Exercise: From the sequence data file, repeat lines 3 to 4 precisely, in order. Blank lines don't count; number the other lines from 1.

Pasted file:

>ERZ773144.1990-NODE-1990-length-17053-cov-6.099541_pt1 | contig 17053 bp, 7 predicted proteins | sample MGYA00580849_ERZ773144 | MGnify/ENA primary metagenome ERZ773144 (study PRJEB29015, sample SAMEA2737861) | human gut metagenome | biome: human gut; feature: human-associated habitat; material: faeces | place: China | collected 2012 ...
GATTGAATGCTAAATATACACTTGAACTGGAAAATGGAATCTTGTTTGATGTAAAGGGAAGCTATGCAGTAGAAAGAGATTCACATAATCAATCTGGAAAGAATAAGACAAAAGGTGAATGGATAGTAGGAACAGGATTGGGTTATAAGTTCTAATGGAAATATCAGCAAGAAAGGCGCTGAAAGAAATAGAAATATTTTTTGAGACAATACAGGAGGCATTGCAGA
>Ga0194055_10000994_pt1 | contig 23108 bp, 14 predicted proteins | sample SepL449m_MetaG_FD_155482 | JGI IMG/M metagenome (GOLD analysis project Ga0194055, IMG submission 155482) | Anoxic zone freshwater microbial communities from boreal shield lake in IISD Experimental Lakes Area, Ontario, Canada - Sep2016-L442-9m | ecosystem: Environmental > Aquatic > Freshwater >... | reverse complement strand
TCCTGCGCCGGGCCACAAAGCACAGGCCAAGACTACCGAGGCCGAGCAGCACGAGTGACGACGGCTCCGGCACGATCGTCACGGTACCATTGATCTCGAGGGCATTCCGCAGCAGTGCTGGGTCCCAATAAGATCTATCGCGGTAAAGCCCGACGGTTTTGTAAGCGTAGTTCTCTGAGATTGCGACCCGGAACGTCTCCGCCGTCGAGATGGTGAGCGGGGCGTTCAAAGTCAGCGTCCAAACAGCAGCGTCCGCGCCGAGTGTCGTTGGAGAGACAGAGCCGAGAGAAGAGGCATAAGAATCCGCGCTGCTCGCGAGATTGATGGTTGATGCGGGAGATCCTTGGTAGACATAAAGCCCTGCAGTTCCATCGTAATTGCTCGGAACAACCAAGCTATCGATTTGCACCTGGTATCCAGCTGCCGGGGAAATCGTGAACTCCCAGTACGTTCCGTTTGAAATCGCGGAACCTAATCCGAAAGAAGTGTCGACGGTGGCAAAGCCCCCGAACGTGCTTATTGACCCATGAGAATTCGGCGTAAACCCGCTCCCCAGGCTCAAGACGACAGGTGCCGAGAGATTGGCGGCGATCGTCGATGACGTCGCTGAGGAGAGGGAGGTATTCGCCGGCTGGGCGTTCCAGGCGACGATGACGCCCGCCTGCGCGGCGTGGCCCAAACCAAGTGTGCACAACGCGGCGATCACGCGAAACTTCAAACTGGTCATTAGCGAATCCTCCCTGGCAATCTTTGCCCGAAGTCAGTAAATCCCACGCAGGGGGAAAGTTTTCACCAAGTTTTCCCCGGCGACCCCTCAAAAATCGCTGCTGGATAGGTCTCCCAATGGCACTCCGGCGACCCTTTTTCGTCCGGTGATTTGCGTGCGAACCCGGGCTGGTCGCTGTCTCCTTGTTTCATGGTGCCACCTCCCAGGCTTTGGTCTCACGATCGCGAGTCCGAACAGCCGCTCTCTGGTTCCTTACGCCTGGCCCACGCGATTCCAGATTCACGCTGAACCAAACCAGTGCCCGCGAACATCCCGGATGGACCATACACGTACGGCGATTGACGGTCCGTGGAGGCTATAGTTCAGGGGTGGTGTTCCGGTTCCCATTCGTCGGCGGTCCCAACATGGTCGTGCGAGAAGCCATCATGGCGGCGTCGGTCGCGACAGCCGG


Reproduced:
>Ga0194055_10000994_pt1 | contig 23108 bp, 14 predicted proteins | sample SepL449m_MetaG_FD_155482 | JGI IMG/M metagenome (GOLD analysis project Ga0194055, IMG submission 155482) | Anoxic zone freshwater microbial communities from boreal shield lake in IISD Experimental Lakes Area, Ontario, Canada - Sep2016-L442-9m | ecosystem: Environmental > Aquatic > Freshwater >... | reverse complement strand
TCCTGCGCCGGGCCACAAAGCACAGGCCAAGACTACCGAGGCCGAGCAGCACGAGTGACGACGGCTCCGGCACGATCGTCACGGTACCATTGATCTCGAGGGCATTCCGCAGCAGTGCTGGGTCCCAATAAGATCTATCGCGGTAAAGCCCGACGGTTTTGTAAGCGTAGTTCTCTGAGATTGCGACCCGGAACGTCTCCGCCGTCGAGATGGTGAGCGGGGCGTTCAAAGTCAGCGTCCAAACAGCAGCGTCCGCGCCGAGTGTCGTTGGAGAGACAGAGCCGAGAGAAGAGGCATAAGAATCCGCGCTGCTCGCGAGATTGATGGTTGATGCGGGAGATCCTTGGTAGACATAAAGCCCTGCAGTTCCATCGTAATTGCTCGGAACAACCAAGCTATCGATTTGCACCTGGTATCCAGCTGCCGGGGAAATCGTGAACTCCCAGTACGTTCCGTTTGAAATCGCGGAACCTAATCCGAAAGAAGTGTCGACGGTGGCAAAGCCCCCGAACGTGCTTATTGACCCATGAGAATTCGGCGTAAACCCGCTCCCCAGGCTCAAGACGACAGGTGCCGAGAGATTGGCGGCGATCGTCGATGACGTCGCTGAGGAGAGGGAGGTATTCGCCGGCTGGGCGTTCCAGGCGACGATGACGCCCGCCTGCGCGGCGTGGCCCAAACCAAGTGTGCACAACGCGGCGATCACGCGAAACTTCAAACTGGTCATTAGCGAATCCTCCCTGGCAATCTTTGCCCGAAGTCAGTAAATCCCACGCAGGGGGAAAGTTTTCACCAAGTTTTCCCCGGCGACCCCTCAAAAATCGCTGCTGGATAGGTCTCCCAATGGCACTCCGGCGACCCTTTTTCGTCCGGTGATTTGCGTGCGAACCCGGGCTGGTCGCTGTCTCCTTGTTTCATGGTGCCACCTCCCAGGCTTTGGTCTCACGATCGCGAGTCCGAACAGCCGCTCTCTGGTTCCTTACGCCTGGCCCACGCGATTCCAGATTCACGCTGAACCAAACCAGTGCCCGCGAACATCCCGGATGGACCATACACGTACGGCGATTGACGGTCCGTGGAGGCTATAGTTCAGGGGTGGTGTTCCGGTTCCCATTCGTCGGCGGTCCCAACATGGTCGTGCGAGAAGCCATCATGGCGGCGTCGGTCGCGACAGCCGG